I posted a photo on Facebook this morning, and after reading some of the comments, I realised, that my first article about Alinda, is not here on my blog! I’d actually published it somewhere else three years ago! I have been back since then, and blogged about it, but it is definitely worthy of two articles, so here it is!
The Magic of Alinda
I’m always searching online, trying to find day trip places, and I’d come across a place that had taken my fancy called Alinda.
In no rush, we set off around 11am, drive through Akkoy heading toward the Soke Road and into Aydin. I roughly know the way; toward Aydin and take the turn off for Çine, but, as we have plenty of time on our hands, we turn off the Soke road and take the scenic route through Koçarli.
Mu stops a young boy walking along the road and asks him how far to Karpuzlu? He tells us we are around 15km away but we both know it’s a Turkish 15km! We cruise along overtaking tractors as we go and making lazy stops for refreshments and ‘comfort’ breaks until we come to the town of Karpuzlu with its funky roundabout in the middle of which sit two huge brightly painted watermelons.
At the end of the village we turn right and wind our way up the mountain as the landscape changes. Small village houses nestle in among the rock formations, their garden walls lined with old olive oil cans filled with brightly coloured flowers and lilac that trails like embroidery through the fabric of the landscape. I can’t help but exclaim ‘oh I love it here’. But I’ve seen nothing yet!
The higher we go the more scenic it becomes and the village melts away and merges into the plains in the distance.
At each and every turn I feast my eyes on natures colouring book and exclaim ‘oh I love it’, my insides churning with excitement. I really need to get out of the car and go exploring and its then I reiterate the comments I made this morning when Mu put on his shiny dress shoes!
The landscape is littered with huge rock formations that are allegedly the result of long ago volcanic eruptions but, I can find no reference to that anywhere online. Passing the Roman Viaduct, we continue until we come to a towering rock that sits high on the hill with a view to the fertile plain below. I just have to climb it!
We leave the car at the roadside and make our way up the grass verge through the wild lavender and to the base of the rock. Strewn around are lumps of rock shot through with silver streaks that glint brightly in the sun. Naturally some of these make their way into my pockets.
At the top of the rock we both sit in silence revelling in the tranquillity of this place. April in Alinda, Mother Nature is having a ball and she is wearing all of her jewellery!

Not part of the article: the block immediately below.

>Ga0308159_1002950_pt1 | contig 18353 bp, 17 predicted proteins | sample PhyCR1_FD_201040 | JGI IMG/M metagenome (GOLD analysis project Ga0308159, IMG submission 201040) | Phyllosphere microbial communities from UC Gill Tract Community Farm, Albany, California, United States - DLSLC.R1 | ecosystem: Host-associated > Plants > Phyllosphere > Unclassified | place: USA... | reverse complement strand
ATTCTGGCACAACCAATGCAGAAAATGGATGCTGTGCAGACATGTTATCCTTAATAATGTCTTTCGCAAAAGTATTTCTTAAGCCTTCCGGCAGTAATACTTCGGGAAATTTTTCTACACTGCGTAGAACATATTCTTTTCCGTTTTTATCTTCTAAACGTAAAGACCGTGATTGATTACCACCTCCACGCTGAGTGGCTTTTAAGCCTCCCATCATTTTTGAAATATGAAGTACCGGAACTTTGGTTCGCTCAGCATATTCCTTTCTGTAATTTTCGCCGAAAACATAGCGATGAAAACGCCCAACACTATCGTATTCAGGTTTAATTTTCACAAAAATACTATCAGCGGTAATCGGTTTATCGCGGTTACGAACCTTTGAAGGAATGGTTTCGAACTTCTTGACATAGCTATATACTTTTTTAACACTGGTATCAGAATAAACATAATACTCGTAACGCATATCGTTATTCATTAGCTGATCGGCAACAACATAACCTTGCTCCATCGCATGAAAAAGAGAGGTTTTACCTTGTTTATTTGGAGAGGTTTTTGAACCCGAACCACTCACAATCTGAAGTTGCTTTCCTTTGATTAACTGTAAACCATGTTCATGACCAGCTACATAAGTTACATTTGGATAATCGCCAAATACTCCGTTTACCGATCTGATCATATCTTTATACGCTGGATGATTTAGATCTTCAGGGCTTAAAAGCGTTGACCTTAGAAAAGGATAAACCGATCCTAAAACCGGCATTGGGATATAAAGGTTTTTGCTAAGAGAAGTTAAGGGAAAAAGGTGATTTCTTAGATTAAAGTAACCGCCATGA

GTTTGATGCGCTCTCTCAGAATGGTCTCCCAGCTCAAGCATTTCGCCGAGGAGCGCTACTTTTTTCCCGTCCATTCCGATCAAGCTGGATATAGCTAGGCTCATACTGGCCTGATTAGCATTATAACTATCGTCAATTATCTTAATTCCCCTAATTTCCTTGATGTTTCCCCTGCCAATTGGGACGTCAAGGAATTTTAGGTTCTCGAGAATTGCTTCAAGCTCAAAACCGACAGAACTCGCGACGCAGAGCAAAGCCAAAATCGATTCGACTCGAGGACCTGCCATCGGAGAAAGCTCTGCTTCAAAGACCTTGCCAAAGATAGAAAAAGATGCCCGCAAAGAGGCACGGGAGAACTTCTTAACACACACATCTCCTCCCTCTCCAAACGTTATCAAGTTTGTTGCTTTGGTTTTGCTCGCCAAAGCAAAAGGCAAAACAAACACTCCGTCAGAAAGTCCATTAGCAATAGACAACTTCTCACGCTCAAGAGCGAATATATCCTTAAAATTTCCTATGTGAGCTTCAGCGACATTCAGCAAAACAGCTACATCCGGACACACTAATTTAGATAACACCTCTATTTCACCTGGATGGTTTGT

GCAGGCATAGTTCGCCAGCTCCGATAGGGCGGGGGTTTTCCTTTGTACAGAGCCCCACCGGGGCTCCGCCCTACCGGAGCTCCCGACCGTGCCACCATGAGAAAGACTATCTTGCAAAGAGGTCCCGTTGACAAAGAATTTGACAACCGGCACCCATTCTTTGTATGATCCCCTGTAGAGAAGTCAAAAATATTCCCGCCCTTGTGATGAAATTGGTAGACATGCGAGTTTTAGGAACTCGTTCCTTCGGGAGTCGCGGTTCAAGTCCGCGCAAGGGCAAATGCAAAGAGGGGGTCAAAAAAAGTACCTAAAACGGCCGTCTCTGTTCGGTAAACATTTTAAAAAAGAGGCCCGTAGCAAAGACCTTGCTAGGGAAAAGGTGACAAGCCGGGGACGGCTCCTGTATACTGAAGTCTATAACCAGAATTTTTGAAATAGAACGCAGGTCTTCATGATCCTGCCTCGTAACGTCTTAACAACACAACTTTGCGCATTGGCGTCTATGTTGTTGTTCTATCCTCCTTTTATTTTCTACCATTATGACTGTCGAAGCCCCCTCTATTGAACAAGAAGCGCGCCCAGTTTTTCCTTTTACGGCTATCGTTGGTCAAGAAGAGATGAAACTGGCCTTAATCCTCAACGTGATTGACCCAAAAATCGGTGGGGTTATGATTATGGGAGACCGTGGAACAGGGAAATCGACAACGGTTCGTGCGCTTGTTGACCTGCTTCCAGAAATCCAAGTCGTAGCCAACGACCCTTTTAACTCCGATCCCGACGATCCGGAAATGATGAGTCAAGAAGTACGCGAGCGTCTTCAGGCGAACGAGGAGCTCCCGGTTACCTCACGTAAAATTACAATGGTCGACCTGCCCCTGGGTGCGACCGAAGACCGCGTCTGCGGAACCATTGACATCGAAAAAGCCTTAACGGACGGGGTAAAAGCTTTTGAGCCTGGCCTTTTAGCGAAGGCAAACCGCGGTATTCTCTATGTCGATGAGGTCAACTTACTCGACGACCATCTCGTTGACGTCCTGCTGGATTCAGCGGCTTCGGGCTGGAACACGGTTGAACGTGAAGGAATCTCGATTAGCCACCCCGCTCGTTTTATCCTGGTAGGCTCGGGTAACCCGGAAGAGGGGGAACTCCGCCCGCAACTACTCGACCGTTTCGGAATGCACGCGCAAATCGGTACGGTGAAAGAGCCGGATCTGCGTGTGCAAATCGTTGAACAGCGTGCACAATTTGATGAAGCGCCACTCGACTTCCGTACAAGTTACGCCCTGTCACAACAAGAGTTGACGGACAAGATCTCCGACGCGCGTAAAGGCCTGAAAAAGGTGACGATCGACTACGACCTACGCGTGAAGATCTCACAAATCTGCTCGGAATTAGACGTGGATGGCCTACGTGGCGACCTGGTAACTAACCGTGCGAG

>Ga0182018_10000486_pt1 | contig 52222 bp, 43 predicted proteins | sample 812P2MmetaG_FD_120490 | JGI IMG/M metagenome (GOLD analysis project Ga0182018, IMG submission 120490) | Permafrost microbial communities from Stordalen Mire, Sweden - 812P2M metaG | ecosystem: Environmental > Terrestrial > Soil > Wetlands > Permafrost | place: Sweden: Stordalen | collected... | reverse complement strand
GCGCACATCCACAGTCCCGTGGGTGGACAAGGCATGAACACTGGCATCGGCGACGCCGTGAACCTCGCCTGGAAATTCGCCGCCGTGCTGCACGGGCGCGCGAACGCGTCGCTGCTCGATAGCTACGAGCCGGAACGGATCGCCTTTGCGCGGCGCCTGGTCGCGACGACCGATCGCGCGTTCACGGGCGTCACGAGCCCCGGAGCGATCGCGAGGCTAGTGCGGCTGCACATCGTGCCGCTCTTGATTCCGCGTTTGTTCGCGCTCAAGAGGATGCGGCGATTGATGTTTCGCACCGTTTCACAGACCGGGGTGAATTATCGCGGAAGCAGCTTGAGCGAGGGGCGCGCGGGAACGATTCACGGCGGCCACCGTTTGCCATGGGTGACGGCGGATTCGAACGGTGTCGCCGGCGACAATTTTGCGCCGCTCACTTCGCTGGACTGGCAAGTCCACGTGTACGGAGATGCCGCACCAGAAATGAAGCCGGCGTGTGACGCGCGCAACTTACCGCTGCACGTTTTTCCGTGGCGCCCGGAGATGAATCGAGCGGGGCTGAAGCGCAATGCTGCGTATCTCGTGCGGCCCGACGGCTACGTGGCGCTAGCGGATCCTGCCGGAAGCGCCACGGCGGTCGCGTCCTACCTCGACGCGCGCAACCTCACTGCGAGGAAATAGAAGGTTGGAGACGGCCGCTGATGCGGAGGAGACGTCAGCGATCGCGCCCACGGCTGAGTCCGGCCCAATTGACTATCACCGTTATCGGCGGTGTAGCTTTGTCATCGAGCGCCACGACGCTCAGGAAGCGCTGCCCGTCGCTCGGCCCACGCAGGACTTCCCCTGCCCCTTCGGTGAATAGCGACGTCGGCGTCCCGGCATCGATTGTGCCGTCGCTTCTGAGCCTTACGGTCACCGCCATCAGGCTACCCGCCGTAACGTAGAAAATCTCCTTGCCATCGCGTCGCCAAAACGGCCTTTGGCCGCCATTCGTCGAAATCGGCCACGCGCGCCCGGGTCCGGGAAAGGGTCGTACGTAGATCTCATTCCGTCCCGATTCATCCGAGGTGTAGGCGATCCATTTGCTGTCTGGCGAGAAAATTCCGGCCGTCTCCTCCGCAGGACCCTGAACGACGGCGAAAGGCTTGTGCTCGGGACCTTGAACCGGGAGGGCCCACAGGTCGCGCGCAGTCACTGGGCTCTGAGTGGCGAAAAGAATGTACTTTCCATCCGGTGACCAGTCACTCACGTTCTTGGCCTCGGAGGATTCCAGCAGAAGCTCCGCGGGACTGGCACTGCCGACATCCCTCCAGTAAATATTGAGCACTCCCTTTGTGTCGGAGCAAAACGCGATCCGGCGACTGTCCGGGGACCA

The grass is emerald green, the hills are covered in a dark and velvety wild lavender, small natural stone walls wind through the landscape and in amongst it all are round and oval rocks that glint with silver and are covered in a red & white moss. It all sweeps away into the valley below, on top of which rests a clear blue sky. It is achingly beautiful.
We make our way back to the Viaduct so we can soak up a bit of history. Well, I’ll be doing the soaking, Mu will just accompany me in his shiny shoes!
Alinda historically, is the Anatolian City of Caria, a fortress which held the exiled Queen Ada. It was a commercial city with a Viaduct, market place, numerous temples and a 5,000 seat amphitheatre. It was even important enough to mint its own coins.
We wander through the Viaduct toward the castle, the path glints in the sunlight and is a mixture of earth and flakes of silver rock. If you have ever spilled a tube of kids glitter all over the carpet you will know, no amount of hovering will remove it completely and this rock has the same effect.
Ahead are a family of cows grazing, mother and child to one side and daddy standing directly on the path facing us with a look of ‘don’t come any further or else’ on his face! We respect his wishes and follow the path behind the trees.
Here we stumble upon the Necropolis. The Carian Tombs sit, in the majority, under the olive trees and all of them that we see have been opened, I assume by treasure hunters. The tombs are spread throughout as you make your way toward the castle. As far as final resting places go, I can think of none better than this.
On reaching the castle walls, Mu sits and rests while I, still very much a tomboy at heart, start climbing. It’s not too high and the views again are spectacular. Well worth the climb.
Again we take the scenic route home, this time through the mountain road of Mila. The only stop we make is one just past Labranda where a natural mountain spring cascades onto the road where we fill up our water bottles.
My pockets are filled with silver streaked rock and rose coloured quartz; my camera is full of beauty and in my memory will remain our wonderful day at Alinda, an ancient fortress that was once truly fit for a Queen.
If you want to read about my next trip here and see some more gorgeous photos, follow the link: On The Road